As their community grapples with an alarming rise in homicides, most of them shootings, anti-violence activists from Baltimore marched forty miles overnight Sunday to the White House to raise awareness and funding for a plan to stop it.
Munir Bahar, founder of the 300 Men March group, says his group’s mission is to steer Baltimore’s youth away from crime. So far this year, there have been 208 homicides, according to the Baltimore Sun’s tally, a more than 60 percent increase over the same period last year, police statistics show.
Bahar, speaking as he caught his breath, posted a video to Facebook shortly after arriving in Washington, near the end of the 20 hour trek. “Feet hurting, but we’re still pushing,” Bahar said, in the 94 degree heat. By Monday afternoon, the group had reached the National Mall in Washington, each of them wearing a shirt that read, “We must stop killing each other.”
The march coincides with the release of the 300 Men March’s Emergency Operating Plan on Saturday. The organization wants to start five new community centers dedicated to stopping youth from engaging in crime or violence.
What the group calls “Street Engagement Units” will try to stop violence before its starts by speaking to at-risk youth and offering them jobs and educational opportunities. The anti-violence group says it has employed the same techniques with success in one Baltimore neighborhood — Belair-Edison on the city’s northeast side.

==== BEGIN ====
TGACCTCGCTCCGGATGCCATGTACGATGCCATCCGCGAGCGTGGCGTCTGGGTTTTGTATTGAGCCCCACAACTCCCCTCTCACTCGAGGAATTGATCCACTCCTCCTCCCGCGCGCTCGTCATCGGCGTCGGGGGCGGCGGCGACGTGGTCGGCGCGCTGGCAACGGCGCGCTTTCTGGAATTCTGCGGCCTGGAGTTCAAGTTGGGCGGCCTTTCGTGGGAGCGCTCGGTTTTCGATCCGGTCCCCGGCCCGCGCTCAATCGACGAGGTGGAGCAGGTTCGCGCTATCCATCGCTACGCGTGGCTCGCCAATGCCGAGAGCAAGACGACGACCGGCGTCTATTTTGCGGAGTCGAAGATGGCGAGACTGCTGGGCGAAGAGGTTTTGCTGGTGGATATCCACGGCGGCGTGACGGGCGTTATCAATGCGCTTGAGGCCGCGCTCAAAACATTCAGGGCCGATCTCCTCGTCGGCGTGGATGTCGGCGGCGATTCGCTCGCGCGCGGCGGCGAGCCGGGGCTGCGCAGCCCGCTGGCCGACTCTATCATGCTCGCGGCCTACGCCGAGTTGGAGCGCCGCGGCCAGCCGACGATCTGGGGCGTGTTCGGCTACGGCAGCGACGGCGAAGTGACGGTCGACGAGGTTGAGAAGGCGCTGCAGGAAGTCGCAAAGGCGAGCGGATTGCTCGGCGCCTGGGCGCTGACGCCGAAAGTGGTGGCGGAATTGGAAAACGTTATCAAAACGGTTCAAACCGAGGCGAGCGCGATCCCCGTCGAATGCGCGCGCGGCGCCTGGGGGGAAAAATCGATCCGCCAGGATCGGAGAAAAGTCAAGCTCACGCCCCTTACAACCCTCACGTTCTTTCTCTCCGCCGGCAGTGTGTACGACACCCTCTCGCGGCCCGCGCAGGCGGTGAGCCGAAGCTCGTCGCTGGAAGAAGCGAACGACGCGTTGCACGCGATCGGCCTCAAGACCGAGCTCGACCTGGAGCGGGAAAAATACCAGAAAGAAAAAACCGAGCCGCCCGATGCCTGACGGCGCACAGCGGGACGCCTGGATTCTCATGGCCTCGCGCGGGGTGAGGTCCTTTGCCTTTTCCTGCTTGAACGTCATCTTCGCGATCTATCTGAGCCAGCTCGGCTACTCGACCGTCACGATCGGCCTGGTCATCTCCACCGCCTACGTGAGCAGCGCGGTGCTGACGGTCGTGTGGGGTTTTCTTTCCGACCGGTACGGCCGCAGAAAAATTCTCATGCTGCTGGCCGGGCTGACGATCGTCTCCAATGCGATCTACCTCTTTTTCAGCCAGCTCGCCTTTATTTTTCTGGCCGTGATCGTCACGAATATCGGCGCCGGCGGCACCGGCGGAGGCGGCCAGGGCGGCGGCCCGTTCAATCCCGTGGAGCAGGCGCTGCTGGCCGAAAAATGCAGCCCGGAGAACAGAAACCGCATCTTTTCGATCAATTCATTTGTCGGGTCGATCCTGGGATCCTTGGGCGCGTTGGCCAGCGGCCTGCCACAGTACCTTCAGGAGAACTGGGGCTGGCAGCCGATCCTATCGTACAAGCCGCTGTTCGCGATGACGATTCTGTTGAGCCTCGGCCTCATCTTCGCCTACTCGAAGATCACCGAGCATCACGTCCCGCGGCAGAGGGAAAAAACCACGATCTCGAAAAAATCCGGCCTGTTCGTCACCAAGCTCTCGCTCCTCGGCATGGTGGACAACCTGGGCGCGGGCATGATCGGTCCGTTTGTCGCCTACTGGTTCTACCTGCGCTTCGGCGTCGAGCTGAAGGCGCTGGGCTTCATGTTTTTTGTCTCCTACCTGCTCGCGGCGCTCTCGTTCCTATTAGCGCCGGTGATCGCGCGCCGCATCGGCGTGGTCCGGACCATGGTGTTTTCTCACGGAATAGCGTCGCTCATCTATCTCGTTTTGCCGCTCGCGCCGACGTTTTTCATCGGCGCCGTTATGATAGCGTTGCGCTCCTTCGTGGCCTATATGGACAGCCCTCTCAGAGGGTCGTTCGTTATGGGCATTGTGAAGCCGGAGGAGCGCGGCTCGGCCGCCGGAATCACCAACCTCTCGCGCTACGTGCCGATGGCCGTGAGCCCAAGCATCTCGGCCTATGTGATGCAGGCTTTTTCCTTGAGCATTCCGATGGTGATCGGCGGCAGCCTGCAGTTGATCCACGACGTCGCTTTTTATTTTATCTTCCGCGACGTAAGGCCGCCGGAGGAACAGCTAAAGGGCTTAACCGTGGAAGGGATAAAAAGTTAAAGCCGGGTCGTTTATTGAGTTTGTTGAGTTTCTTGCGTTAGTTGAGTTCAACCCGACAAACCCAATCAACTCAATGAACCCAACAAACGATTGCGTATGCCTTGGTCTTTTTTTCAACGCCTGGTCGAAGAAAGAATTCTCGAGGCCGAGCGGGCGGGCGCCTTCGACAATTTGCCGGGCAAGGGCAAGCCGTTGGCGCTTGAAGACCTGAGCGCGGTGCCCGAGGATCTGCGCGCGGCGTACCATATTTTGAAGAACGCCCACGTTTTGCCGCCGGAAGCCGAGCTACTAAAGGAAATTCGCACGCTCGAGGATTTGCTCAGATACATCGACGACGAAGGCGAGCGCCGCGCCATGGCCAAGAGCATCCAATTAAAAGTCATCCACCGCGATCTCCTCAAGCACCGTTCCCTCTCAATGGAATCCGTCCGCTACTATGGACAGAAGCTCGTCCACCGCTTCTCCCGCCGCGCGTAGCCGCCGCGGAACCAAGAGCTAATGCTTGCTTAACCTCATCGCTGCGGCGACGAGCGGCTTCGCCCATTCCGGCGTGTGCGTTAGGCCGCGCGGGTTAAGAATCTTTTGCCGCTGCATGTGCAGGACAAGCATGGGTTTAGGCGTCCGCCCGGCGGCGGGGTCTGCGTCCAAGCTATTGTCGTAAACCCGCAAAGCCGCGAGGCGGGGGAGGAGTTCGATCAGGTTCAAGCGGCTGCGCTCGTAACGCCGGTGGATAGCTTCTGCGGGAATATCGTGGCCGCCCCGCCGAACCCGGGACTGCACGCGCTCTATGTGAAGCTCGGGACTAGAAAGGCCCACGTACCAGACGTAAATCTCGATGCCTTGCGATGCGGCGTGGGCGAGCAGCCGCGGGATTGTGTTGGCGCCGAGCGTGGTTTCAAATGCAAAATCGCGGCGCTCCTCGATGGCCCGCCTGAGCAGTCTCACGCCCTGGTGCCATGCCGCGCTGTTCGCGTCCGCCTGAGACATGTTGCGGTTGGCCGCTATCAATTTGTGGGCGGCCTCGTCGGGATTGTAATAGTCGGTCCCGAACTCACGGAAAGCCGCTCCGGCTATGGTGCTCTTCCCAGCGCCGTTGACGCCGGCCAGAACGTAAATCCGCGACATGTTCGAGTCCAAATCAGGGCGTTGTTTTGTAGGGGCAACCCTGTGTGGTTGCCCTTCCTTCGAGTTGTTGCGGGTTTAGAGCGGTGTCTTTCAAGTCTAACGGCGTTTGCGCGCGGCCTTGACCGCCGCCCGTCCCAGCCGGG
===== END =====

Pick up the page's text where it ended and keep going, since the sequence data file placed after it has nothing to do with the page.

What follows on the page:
DeLacy Davis, a community policing advocate and retired cop who heads the National Law Enforcement Officers for Justice, Reform and Accountability, said that for any anti-violence plan to work, outreach has to come from members of the community, which is overwhelmingly African-American. "They need to look like the kids in the community. We need people that work in the community and look like the community," Davis said.
The hubs of the effort by 300 Men March will serve five Baltimore neighborhoods that have been most affected by gun violence: Madison/East End; Midway/Coldstream; Greater Mondawmin; Greenmount East; and Penn North, the intersection of Pennsylvania and North Avenues. The group estimates that it would need about about $1.7 million dollars to fund all five centers for one year.
Penn North was the site of unrest in April after the death Freddie Gray, a black man who died in the custody of Baltimore police. The officers involved face charges, including second-degree murder in one case, over the incident.
After the unrest, arrests in the city plummeted, and the city's homicide rate spiked. Statistics show a sharp decrease in the number of arrests since Gray’s death. City data show the trend has continued through the summer.
The organizers of the 300 Men March say they are doing what the police cannot. “We’re out there talking to the community, not locking people up,” said Sean Stinnett, a spokesman for the group.
City officials said May saw the highest rate of killings the city had suffered in 40 years, the Sun reported.